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OBJECTIVE: To determine the characteristics of smear positive tuberculosis (TB) patients who generate secondary TB cases. METHODS: Those smear positive TB patients detected by the Barcelona Tuberculosis Program between 1990–1993, and for whom contact studies had been performed, were studied. We analyzed the predictive role of the variables: age, sex, intravenous drug use (IVDU), the presence of the acquired immune deficiency syndrome (AIDS), human immunodeficiency virus (HIV) infection, radiology pattern, district of residence, history of imprisonment, alcoholism, smoking, history of TB, treatment compliance and the number of secondary cases generated. Statistical analysis was based on the logistic regression model, calculating the odds ratios (OR) with 95% confidence intervals (CI). RESULTS: Of the 1079 patients studied, 78 (7.2%) had generated only one secondary case, and 30 (2.8%) two or more. The variables associated with generating two or more secondary cases were: IVDU (P < 0.001; OR = 4.06; CI: 1.80–9.15), cavitary radiology pattern (P = 0.002; OR = 3.69; CI: 1.62–8.43), and age (P = 0.016; OR = 0.98; CI 0.96–0.99). When we examined those who had generated one or more secondary cases, the following variables were significant: IVDU (P = 0.043; OR = 1.75; CI: 1.02–3.02), cavitary radiology pattern (P < 0.001; OR = 3.07; CI: 1.98–4.77) and age (P < 0.001; OR = 0.98; CI: 0.97–0.99). CONCLUSION: The study of the contacts of smear positive TB patients allows us to detect an important number of secondary cases. Young adults, those with cavitary radiology pattern, and IVDU are more likely to generate secondary cases.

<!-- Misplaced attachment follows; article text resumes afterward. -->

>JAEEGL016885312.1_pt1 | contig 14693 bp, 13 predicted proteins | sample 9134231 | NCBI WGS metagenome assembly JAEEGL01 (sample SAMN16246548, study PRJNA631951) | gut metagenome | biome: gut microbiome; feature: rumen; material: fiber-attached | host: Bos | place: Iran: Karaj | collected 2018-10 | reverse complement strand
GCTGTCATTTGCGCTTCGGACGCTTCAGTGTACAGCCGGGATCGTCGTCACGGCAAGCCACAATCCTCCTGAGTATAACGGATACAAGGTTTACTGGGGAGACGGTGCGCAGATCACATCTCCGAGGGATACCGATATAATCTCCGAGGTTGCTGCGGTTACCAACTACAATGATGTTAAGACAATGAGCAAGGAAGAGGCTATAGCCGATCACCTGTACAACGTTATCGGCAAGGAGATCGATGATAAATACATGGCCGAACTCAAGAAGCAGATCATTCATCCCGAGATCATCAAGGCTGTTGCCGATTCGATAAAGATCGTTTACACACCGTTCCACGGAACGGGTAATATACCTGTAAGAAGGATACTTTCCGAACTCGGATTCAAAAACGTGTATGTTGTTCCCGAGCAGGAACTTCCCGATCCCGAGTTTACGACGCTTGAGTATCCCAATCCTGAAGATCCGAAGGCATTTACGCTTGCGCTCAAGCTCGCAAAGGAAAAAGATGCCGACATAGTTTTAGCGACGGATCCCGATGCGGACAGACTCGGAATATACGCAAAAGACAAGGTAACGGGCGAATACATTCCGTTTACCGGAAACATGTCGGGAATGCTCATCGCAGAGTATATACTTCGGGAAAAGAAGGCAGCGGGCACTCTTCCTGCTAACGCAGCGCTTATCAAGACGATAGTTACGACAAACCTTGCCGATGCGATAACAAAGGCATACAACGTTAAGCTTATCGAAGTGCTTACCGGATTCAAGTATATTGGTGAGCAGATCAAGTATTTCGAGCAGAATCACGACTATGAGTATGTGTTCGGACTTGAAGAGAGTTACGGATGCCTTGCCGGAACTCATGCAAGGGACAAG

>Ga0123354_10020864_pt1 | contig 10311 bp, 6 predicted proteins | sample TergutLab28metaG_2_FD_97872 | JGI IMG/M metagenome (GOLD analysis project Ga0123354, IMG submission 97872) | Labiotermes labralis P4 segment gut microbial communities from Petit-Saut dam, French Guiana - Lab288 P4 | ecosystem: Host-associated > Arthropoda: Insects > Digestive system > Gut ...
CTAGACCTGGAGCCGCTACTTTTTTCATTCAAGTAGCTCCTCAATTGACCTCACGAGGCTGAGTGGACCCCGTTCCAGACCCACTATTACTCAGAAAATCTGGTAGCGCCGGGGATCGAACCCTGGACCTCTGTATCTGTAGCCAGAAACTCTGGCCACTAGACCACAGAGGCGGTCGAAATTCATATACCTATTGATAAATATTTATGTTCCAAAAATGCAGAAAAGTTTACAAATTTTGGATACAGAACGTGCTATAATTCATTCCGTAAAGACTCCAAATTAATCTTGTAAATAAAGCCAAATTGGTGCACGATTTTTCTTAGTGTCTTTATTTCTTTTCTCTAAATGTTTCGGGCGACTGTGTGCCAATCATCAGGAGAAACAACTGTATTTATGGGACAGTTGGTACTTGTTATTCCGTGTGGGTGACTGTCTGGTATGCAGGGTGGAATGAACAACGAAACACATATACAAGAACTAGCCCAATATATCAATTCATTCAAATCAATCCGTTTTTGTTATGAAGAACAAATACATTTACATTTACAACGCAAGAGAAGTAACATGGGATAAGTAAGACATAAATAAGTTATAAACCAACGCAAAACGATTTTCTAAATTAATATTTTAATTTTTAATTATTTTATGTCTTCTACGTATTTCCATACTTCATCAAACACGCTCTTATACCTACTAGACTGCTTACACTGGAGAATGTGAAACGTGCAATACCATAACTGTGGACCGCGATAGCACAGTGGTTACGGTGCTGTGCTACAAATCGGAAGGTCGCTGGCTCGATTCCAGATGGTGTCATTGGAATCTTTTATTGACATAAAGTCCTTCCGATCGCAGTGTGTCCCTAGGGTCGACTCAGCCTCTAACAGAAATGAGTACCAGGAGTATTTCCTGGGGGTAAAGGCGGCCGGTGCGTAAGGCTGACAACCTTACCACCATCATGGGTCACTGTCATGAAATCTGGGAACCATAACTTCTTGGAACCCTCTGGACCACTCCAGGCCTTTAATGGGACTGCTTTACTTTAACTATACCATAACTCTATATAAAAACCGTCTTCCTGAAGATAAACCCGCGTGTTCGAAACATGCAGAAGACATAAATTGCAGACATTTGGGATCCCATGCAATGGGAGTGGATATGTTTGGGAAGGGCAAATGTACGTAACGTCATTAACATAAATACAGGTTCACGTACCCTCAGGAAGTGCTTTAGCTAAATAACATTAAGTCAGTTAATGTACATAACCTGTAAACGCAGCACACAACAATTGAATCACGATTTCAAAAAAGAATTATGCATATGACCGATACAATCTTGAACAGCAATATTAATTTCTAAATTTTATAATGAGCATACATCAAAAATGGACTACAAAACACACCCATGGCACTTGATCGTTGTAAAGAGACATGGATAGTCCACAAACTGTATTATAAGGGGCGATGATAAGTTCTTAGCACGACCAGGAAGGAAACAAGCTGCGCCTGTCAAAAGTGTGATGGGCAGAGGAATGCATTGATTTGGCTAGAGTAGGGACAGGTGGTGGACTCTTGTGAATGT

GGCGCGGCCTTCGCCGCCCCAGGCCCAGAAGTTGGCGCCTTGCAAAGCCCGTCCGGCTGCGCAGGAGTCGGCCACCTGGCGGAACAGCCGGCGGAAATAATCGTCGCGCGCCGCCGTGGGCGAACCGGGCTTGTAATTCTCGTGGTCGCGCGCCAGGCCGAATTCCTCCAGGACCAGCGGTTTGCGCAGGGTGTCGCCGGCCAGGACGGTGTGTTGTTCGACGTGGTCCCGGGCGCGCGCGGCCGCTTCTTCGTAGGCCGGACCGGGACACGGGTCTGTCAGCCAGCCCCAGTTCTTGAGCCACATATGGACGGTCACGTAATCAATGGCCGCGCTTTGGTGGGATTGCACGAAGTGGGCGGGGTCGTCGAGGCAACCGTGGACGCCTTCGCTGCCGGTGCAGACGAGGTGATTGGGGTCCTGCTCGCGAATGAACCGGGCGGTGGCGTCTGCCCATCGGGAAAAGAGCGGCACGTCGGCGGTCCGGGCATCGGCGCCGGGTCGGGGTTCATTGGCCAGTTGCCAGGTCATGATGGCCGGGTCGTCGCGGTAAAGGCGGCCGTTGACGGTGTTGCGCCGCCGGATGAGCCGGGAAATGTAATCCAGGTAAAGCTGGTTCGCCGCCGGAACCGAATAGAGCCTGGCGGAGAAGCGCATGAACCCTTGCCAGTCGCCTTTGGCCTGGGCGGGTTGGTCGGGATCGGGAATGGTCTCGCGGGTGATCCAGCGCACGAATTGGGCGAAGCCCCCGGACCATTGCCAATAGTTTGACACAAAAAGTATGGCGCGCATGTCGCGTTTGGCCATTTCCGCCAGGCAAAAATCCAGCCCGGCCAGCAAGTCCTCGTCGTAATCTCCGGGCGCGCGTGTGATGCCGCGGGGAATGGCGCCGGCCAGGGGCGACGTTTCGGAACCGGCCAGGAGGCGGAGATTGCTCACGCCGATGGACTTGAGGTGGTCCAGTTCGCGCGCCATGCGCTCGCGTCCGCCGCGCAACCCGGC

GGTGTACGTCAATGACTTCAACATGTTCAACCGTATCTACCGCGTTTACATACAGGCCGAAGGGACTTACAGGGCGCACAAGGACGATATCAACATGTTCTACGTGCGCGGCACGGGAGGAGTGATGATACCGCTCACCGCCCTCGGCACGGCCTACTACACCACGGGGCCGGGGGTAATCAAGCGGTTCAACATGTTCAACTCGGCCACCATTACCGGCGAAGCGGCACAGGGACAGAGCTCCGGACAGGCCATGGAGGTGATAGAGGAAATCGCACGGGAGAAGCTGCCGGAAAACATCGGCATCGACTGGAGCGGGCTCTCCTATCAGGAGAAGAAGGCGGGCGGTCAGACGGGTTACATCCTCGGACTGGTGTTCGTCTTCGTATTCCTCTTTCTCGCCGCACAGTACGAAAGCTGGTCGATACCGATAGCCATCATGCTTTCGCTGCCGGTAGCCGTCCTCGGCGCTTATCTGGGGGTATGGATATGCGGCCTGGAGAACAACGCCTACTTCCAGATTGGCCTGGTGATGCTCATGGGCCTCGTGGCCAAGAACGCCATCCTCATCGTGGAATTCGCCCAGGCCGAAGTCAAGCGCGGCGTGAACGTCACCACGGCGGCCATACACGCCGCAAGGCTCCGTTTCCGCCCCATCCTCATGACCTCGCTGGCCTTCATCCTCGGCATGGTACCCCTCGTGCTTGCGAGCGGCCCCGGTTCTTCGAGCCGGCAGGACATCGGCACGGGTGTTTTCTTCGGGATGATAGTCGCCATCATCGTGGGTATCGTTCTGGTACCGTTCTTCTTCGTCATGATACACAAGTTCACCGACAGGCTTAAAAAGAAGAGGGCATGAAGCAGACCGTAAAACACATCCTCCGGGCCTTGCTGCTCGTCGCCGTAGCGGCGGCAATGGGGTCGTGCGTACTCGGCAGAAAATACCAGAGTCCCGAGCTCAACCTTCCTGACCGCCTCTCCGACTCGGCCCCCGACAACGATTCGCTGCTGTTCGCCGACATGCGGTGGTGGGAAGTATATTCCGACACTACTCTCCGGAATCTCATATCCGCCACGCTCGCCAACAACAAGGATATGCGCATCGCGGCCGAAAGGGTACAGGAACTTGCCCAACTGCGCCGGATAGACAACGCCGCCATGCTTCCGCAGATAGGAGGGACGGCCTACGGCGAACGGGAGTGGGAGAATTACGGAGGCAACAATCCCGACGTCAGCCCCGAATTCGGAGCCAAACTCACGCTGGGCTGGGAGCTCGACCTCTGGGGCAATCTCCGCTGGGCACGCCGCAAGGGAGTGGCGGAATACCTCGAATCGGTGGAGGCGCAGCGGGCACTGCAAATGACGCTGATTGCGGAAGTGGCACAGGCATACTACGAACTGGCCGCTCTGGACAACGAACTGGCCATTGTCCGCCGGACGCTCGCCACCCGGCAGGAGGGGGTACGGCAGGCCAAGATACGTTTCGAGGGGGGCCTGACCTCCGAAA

Department of Epidemiology, Municipal Institute of Health, Barcelona, Barcelona Tuberculosis Investigation Unit, Barcelona, Spain
Publication date: August 1, 1997
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The International Journal of Tuberculosis and Lung Disease publishes articles on all aspects of lung health, including public health-related issues such as training programmes, cost-benefit analysis, legislation, epidemiology, intervention studies and health systems research. The IJTLD is dedicated to the continuing education of physicians and health personnel and the dissemination of information on tuberculosis and lung health world-wide.
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